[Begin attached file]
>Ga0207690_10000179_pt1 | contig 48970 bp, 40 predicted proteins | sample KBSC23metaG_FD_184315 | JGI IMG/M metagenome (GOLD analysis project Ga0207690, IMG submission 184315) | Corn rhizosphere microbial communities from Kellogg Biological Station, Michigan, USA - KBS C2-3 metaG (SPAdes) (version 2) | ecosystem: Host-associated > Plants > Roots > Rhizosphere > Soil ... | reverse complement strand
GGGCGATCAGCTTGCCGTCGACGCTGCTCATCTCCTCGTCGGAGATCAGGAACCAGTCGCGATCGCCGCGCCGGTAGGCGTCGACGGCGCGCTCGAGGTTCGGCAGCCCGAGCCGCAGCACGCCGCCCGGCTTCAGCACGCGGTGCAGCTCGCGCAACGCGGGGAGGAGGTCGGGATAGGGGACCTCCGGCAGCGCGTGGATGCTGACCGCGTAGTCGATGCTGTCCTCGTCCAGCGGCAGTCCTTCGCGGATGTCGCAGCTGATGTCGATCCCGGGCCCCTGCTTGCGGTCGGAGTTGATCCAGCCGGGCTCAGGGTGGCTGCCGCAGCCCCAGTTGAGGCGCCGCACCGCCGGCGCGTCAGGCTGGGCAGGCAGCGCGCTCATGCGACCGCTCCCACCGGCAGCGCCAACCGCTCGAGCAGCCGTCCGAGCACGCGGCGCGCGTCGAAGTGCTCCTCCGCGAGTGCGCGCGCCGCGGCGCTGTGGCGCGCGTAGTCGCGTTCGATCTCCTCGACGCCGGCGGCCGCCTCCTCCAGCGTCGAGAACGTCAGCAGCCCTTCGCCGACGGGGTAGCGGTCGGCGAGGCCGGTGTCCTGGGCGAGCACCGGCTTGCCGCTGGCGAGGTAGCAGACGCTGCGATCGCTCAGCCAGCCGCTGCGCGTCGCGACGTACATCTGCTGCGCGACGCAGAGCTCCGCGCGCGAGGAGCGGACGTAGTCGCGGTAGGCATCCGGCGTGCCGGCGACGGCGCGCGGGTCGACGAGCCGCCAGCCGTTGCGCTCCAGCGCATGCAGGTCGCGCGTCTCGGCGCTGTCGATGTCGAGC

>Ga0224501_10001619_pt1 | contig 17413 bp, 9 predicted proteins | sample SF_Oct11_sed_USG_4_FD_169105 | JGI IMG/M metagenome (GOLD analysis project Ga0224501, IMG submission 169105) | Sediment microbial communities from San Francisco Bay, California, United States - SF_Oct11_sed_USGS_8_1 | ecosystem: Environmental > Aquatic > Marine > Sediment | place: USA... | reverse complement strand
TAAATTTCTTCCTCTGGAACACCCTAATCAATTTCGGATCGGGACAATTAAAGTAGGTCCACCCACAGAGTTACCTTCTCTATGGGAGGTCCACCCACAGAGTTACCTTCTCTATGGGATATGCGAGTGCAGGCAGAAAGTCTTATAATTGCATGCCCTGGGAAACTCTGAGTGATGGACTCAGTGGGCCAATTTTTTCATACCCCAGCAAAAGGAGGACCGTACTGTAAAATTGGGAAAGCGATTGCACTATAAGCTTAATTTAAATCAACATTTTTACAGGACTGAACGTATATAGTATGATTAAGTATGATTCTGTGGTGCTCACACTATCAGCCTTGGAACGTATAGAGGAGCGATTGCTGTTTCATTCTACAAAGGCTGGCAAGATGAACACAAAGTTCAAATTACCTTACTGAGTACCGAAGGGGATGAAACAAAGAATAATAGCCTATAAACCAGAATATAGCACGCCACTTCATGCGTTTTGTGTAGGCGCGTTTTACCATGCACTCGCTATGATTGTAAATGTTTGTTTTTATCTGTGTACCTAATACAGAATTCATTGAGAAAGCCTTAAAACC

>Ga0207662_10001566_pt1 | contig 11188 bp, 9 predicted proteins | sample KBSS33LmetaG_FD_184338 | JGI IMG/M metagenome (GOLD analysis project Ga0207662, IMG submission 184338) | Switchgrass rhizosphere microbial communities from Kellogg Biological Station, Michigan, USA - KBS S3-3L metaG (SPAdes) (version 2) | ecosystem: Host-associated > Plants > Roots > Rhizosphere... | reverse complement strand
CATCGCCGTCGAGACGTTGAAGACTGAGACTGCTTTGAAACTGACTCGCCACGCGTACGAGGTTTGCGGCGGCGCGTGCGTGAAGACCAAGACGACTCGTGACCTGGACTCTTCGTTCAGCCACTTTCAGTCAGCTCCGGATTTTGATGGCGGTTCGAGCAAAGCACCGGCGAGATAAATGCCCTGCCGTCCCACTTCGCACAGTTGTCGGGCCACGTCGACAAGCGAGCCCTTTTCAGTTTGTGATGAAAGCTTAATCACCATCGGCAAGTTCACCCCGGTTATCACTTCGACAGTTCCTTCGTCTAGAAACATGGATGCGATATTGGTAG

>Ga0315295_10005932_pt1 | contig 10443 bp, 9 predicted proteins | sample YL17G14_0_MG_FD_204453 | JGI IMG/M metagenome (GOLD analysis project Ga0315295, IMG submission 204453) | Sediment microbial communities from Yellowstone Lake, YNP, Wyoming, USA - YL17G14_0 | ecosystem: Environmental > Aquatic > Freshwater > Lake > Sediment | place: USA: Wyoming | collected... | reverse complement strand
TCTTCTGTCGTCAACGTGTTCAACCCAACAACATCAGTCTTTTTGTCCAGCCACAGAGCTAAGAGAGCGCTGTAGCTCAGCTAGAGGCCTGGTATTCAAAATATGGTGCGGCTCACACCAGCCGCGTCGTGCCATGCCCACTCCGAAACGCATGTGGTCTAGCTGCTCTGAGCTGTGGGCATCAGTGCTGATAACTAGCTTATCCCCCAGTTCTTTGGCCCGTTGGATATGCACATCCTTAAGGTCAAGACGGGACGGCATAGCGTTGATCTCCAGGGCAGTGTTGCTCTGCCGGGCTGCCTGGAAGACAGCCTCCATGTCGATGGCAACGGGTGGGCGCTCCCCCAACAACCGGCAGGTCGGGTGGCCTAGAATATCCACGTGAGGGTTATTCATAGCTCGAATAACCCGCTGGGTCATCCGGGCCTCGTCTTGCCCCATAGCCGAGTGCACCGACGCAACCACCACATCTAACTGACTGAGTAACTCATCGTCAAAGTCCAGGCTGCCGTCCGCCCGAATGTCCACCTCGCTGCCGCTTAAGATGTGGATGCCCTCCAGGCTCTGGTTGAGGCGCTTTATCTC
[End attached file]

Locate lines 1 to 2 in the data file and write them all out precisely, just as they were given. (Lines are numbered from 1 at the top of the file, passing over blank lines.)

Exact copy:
>Ga0207690_10000179_pt1 | contig 48970 bp, 40 predicted proteins | sample KBSC23metaG_FD_184315 | JGI IMG/M metagenome (GOLD analysis project Ga0207690, IMG submission 184315) | Corn rhizosphere microbial communities from Kellogg Biological Station, Michigan, USA - KBS C2-3 metaG (SPAdes) (version 2) | ecosystem: Host-associated > Plants > Roots > Rhizosphere > Soil ... | reverse complement strand
GGGCGATCAGCTTGCCGTCGACGCTGCTCATCTCCTCGTCGGAGATCAGGAACCAGTCGCGATCGCCGCGCCGGTAGGCGTCGACGGCGCGCTCGAGGTTCGGCAGCCCGAGCCGCAGCACGCCGCCCGGCTTCAGCACGCGGTGCAGCTCGCGCAACGCGGGGAGGAGGTCGGGATAGGGGACCTCCGGCAGCGCGTGGATGCTGACCGCGTAGTCGATGCTGTCCTCGTCCAGCGGCAGTCCTTCGCGGATGTCGCAGCTGATGTCGATCCCGGGCCCCTGCTTGCGGTCGGAGTTGATCCAGCCGGGCTCAGGGTGGCTGCCGCAGCCCCAGTTGAGGCGCCGCACCGCCGGCGCGTCAGGCTGGGCAGGCAGCGCGCTCATGCGACCGCTCCCACCGGCAGCGCCAACCGCTCGAGCAGCCGTCCGAGCACGCGGCGCGCGTCGAAGTGCTCCTCCGCGAGTGCGCGCGCCGCGGCGCTGTGGCGCGCGTAGTCGCGTTCGATCTCCTCGACGCCGGCGGCCGCCTCCTCCAGCGTCGAGAACGTCAGCAGCCCTTCGCCGACGGGGTAGCGGTCGGCGAGGCCGGTGTCCTGGGCGAGCACCGGCTTGCCGCTGGCGAGGTAGCAGACGCTGCGATCGCTCAGCCAGCCGCTGCGCGTCGCGACGTACATCTGCTGCGCGACGCAGAGCTCCGCGCGCGAGGAGCGGACGTAGTCGCGGTAGGCATCCGGCGTGCCGGCGACGGCGCGCGGGTCGACGAGCCGCCAGCCGTTGCGCTCCAGCGCATGCAGGTCGCGCGTCTCGGCGCTGTCGATGTCGAGC